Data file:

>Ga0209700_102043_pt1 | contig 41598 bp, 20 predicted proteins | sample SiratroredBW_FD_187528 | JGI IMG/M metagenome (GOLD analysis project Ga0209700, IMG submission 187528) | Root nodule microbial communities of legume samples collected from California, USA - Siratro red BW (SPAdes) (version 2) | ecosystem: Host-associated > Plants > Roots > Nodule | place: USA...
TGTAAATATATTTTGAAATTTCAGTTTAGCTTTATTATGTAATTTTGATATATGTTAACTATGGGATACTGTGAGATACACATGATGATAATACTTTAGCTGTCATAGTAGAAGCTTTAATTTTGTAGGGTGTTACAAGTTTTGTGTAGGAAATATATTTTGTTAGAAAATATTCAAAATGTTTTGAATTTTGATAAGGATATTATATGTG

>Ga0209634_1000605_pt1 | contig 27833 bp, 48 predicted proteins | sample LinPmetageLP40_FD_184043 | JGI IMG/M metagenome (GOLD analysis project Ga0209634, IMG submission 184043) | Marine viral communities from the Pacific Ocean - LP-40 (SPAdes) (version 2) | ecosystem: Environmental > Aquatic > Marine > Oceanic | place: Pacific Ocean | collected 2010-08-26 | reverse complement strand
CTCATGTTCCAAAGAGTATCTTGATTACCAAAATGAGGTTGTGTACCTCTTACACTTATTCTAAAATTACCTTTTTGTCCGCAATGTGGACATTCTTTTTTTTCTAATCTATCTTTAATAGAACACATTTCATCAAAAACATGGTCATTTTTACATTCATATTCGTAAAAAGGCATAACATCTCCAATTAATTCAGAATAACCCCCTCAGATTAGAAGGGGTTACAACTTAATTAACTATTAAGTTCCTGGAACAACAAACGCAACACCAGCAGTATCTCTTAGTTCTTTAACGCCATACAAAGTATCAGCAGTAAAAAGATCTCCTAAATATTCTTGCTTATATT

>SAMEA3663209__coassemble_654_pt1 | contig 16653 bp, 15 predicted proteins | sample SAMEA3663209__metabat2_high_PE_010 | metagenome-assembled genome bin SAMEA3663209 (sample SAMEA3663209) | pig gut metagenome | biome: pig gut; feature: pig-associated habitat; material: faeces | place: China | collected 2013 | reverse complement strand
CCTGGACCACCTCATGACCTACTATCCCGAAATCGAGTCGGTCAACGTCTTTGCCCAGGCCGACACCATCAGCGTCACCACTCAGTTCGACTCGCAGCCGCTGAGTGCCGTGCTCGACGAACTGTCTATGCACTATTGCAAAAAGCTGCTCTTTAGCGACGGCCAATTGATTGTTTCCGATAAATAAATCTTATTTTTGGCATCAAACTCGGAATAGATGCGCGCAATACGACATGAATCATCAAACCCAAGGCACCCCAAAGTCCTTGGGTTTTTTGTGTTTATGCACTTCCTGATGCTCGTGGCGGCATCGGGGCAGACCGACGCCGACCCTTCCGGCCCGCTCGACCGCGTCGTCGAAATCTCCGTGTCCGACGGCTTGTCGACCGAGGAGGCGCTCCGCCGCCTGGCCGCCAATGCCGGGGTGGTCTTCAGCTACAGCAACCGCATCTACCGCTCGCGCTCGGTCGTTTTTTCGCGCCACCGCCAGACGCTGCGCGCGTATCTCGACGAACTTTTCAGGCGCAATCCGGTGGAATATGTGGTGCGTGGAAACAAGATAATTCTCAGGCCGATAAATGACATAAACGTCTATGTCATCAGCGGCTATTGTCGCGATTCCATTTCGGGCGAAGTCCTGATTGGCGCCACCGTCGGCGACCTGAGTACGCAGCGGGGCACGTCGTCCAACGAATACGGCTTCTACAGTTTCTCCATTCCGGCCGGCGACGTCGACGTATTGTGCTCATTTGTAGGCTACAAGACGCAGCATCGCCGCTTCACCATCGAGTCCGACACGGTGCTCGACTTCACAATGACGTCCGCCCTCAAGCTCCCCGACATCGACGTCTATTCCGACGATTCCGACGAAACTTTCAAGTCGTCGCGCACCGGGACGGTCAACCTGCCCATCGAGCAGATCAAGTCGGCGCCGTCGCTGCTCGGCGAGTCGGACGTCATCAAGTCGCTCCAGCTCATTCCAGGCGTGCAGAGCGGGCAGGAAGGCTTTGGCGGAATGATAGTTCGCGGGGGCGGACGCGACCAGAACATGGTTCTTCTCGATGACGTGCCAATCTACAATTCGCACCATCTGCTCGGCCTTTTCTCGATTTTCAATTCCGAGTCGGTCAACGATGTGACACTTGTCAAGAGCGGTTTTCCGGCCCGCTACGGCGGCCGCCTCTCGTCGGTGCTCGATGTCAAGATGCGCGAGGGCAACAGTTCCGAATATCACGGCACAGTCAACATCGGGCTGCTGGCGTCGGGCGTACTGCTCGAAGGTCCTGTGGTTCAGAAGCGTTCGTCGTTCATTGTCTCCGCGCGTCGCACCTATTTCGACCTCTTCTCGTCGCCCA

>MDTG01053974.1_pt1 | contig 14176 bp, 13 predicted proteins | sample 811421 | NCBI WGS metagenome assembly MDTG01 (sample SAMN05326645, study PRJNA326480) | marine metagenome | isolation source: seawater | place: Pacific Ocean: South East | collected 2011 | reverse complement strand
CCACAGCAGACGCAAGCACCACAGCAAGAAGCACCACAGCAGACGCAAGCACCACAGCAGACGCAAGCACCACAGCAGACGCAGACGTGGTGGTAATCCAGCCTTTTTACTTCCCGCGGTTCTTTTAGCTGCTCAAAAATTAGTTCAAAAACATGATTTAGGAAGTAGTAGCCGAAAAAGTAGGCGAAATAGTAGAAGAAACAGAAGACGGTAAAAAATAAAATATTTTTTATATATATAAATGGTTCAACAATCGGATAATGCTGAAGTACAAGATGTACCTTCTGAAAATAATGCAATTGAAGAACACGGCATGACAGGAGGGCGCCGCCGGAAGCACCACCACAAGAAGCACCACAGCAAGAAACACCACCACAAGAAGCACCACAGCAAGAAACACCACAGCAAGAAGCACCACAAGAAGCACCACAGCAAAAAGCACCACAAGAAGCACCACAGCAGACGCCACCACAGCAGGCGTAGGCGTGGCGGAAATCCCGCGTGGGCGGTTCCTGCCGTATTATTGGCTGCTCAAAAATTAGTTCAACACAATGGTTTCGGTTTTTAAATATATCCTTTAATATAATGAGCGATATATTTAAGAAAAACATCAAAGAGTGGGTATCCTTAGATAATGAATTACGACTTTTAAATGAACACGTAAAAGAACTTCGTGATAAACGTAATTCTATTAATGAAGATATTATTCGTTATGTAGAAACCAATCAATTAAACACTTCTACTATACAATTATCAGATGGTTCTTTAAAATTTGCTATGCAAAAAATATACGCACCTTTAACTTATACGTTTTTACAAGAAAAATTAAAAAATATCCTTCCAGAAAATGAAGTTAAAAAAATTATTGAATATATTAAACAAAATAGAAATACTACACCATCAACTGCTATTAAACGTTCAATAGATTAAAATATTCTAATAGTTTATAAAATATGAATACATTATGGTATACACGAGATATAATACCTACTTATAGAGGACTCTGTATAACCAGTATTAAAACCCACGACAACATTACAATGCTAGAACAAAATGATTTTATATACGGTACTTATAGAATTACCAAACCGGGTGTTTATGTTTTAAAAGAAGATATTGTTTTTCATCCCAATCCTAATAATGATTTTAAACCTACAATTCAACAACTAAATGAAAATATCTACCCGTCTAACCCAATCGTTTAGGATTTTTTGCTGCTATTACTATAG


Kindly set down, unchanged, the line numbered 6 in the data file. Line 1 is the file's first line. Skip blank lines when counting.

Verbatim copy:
CCTGGACCACCTCATGACCTACTATCCCGAAATCGAGTCGGTCAACGTCTTTGCCCAGGCCGACACCATCAGCGTCACCACTCAGTTCGACTCGCAGCCGCTGAGTGCCGTGCTCGACGAACTGTCTATGCACTATTGCAAAAAGCTGCTCTTTAGCGACGGCCAATTGATTGTTTCCGATAAATAAATCTTATTTTTGGCATCAAACTCGGAATAGATGCGCGCAATACGACATGAATCATCAAACCCAAGGCACCCCAAAGTCCTTGGGTTTTTTGTGTTTATGCACTTCCTGATGCTCGTGGCGGCATCGGGGCAGACCGACGCCGACCCTTCCGGCCCGCTCGACCGCGTCGTCGAAATCTCCGTGTCCGACGGCTTGTCGACCGAGGAGGCGCTCCGCCGCCTGGCCGCCAATGCCGGGGTGGTCTTCAGCTACAGCAACCGCATCTACCGCTCGCGCTCGGTCGTTTTTTCGCGCCACCGCCAGACGCTGCGCGCGTATCTCGACGAACTTTTCAGGCGCAATCCGGTGGAATATGTGGTGCGTGGAAACAAGATAATTCTCAGGCCGATAAATGACATAAACGTCTATGTCATCAGCGGCTATTGTCGCGATTCCATTTCGGGCGAAGTCCTGATTGGCGCCACCGTCGGCGACCTGAGTACGCAGCGGGGCACGTCGTCCAACGAATACGGCTTCTACAGTTTCTCCATTCCGGCCGGCGACGTCGACGTATTGTGCTCATTTGTAGGCTACAAGACGCAGCATCGCCGCTTCACCATCGAGTCCGACACGGTGCTCGACTTCACAATGACGTCCGCCCTCAAGCTCCCCGACATCGACGTCTATTCCGACGATTCCGACGAAACTTTCAAGTCGTCGCGCACCGGGACGGTCAACCTGCCCATCGAGCAGATCAAGTCGGCGCCGTCGCTGCTCGGCGAGTCGGACGTCATCAAGTCGCTCCAGCTCATTCCAGGCGTGCAGAGCGGGCAGGAAGGCTTTGGCGGAATGATAGTTCGCGGGGGCGGACGCGACCAGAACATGGTTCTTCTCGATGACGTGCCAATCTACAATTCGCACCATCTGCTCGGCCTTTTCTCGATTTTCAATTCCGAGTCGGTCAACGATGTGACACTTGTCAAGAGCGGTTTTCCGGCCCGCTACGGCGGCCGCCTCTCGTCGGTGCTCGATGTCAAGATGCGCGAGGGCAACAGTTCCGAATATCACGGCACAGTCAACATCGGGCTGCTGGCGTCGGGCGTACTGCTCGAAGGTCCTGTGGTTCAGAAGCGTTCGTCGTTCATTGTCTCCGCGCGTCGCACCTATTTCGACCTCTTCTCGTCGCCCA